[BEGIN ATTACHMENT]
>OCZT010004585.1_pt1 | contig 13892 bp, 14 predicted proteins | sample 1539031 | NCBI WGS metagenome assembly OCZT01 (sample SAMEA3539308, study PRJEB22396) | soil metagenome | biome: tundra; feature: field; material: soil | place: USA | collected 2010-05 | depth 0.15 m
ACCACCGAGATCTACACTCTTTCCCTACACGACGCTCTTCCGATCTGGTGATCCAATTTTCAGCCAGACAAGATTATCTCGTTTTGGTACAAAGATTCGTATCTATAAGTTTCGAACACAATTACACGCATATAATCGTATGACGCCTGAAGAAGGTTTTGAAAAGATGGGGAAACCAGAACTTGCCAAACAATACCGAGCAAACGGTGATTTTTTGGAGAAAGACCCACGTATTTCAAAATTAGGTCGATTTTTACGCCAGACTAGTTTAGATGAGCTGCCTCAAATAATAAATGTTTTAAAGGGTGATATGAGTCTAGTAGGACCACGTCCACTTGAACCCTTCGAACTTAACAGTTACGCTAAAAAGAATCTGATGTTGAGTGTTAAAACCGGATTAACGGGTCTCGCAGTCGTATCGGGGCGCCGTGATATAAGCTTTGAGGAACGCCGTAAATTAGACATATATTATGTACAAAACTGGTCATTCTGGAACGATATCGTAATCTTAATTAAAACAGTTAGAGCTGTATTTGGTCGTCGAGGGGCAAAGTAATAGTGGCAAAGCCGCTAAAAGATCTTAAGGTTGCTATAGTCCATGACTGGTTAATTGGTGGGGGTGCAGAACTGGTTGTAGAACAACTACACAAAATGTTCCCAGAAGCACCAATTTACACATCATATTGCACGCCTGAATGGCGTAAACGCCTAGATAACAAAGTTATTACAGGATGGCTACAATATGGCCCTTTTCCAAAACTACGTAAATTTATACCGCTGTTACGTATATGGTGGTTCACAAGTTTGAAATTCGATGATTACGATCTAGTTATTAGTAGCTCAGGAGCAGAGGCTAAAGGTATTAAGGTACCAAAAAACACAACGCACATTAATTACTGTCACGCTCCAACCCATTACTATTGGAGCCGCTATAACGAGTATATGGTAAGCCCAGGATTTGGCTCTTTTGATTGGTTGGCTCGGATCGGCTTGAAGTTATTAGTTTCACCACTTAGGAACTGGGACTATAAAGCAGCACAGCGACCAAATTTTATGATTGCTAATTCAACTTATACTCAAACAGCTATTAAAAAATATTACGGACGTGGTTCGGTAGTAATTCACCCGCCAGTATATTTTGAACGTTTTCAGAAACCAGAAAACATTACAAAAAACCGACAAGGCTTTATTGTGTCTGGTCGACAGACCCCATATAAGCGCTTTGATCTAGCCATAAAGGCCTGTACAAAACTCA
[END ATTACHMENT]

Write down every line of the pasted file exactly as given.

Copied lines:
>OCZT010004585.1_pt1 | contig 13892 bp, 14 predicted proteins | sample 1539031 | NCBI WGS metagenome assembly OCZT01 (sample SAMEA3539308, study PRJEB22396) | soil metagenome | biome: tundra; feature: field; material: soil | place: USA | collected 2010-05 | depth 0.15 m
ACCACCGAGATCTACACTCTTTCCCTACACGACGCTCTTCCGATCTGGTGATCCAATTTTCAGCCAGACAAGATTATCTCGTTTTGGTACAAAGATTCGTATCTATAAGTTTCGAACACAATTACACGCATATAATCGTATGACGCCTGAAGAAGGTTTTGAAAAGATGGGGAAACCAGAACTTGCCAAACAATACCGAGCAAACGGTGATTTTTTGGAGAAAGACCCACGTATTTCAAAATTAGGTCGATTTTTACGCCAGACTAGTTTAGATGAGCTGCCTCAAATAATAAATGTTTTAAAGGGTGATATGAGTCTAGTAGGACCACGTCCACTTGAACCCTTCGAACTTAACAGTTACGCTAAAAAGAATCTGATGTTGAGTGTTAAAACCGGATTAACGGGTCTCGCAGTCGTATCGGGGCGCCGTGATATAAGCTTTGAGGAACGCCGTAAATTAGACATATATTATGTACAAAACTGGTCATTCTGGAACGATATCGTAATCTTAATTAAAACAGTTAGAGCTGTATTTGGTCGTCGAGGGGCAAAGTAATAGTGGCAAAGCCGCTAAAAGATCTTAAGGTTGCTATAGTCCATGACTGGTTAATTGGTGGGGGTGCAGAACTGGTTGTAGAACAACTACACAAAATGTTCCCAGAAGCACCAATTTACACATCATATTGCACGCCTGAATGGCGTAAACGCCTAGATAACAAAGTTATTACAGGATGGCTACAATATGGCCCTTTTCCAAAACTACGTAAATTTATACCGCTGTTACGTATATGGTGGTTCACAAGTTTGAAATTCGATGATTACGATCTAGTTATTAGTAGCTCAGGAGCAGAGGCTAAAGGTATTAAGGTACCAAAAAACACAACGCACATTAATTACTGTCACGCTCCAACCCATTACTATTGGAGCCGCTATAACGAGTATATGGTAAGCCCAGGATTTGGCTCTTTTGATTGGTTGGCTCGGATCGGCTTGAAGTTATTAGTTTCACCACTTAGGAACTGGGACTATAAAGCAGCACAGCGACCAAATTTTATGATTGCTAATTCAACTTATACTCAAACAGCTATTAAAAAATATTACGGACGTGGTTCGGTAGTAATTCACCCGCCAGTATATTTTGAACGTTTTCAGAAACCAGAAAACATTACAAAAAACCGACAAGGCTTTATTGTGTCTGGTCGACAGACCCCATATAAGCGCTTTGATCTAGCCATAAAGGCCTGTACAAAACTCA